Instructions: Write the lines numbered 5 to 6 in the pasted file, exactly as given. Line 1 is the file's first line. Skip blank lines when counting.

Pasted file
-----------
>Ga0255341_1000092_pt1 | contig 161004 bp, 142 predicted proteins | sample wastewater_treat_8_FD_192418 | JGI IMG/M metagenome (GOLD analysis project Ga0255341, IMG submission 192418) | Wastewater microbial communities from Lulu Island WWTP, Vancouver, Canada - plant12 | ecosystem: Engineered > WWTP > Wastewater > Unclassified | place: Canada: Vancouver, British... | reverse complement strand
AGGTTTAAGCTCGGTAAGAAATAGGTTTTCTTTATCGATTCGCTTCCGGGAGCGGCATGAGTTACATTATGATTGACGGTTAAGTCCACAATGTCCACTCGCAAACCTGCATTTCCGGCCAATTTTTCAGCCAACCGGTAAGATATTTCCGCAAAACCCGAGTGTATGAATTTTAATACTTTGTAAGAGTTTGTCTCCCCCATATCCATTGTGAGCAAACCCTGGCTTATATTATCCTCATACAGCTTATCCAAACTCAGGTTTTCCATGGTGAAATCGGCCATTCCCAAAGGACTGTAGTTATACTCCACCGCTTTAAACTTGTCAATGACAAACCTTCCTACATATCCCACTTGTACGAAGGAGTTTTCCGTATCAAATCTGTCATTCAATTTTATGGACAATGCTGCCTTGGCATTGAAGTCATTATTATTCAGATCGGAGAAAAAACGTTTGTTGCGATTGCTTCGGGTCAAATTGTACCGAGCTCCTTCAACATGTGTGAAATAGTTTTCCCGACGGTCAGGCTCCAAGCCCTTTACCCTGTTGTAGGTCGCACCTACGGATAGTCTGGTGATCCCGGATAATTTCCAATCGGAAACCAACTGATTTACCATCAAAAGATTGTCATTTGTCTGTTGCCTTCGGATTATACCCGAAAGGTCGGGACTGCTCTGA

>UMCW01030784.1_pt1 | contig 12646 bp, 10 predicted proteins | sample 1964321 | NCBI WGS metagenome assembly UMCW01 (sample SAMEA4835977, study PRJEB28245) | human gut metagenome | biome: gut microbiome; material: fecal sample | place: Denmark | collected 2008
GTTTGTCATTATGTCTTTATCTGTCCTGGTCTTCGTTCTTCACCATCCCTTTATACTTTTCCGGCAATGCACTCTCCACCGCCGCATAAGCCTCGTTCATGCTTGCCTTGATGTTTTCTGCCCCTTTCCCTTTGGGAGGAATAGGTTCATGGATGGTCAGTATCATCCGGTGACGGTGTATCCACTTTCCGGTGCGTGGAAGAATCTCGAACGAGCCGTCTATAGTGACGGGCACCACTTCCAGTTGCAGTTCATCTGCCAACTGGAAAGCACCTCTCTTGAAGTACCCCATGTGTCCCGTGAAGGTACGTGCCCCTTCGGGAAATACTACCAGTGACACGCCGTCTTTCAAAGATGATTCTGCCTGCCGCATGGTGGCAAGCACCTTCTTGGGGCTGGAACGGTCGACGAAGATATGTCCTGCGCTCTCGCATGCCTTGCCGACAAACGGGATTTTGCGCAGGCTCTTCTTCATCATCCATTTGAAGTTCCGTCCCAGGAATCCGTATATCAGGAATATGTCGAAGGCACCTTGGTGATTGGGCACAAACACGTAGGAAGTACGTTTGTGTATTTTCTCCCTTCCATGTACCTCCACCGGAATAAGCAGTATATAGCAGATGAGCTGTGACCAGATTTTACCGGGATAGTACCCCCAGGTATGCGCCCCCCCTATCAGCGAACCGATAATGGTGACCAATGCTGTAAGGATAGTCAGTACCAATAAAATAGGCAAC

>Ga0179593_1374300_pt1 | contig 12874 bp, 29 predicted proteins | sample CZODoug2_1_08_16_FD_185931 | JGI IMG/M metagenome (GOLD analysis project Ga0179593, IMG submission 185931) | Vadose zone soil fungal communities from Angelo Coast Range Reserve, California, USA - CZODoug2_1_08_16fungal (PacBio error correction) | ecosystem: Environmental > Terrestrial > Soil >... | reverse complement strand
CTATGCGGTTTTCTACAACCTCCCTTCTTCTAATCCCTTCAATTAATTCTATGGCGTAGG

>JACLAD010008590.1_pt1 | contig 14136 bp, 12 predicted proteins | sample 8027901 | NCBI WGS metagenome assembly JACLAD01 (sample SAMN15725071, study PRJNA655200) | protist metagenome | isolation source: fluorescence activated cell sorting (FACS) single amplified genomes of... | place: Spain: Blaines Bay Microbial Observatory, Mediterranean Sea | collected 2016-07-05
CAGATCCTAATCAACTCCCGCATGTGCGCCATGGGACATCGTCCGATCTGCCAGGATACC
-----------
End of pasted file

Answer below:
>Ga0179593_1374300_pt1 | contig 12874 bp, 29 predicted proteins | sample CZODoug2_1_08_16_FD_185931 | JGI IMG/M metagenome (GOLD analysis project Ga0179593, IMG submission 185931) | Vadose zone soil fungal communities from Angelo Coast Range Reserve, California, USA - CZODoug2_1_08_16fungal (PacBio error correction) | ecosystem: Environmental > Terrestrial > Soil >... | reverse complement strand
CTATGCGGTTTTCTACAACCTCCCTTCTTCTAATCCCTTCAATTAATTCTATGGCGTAGG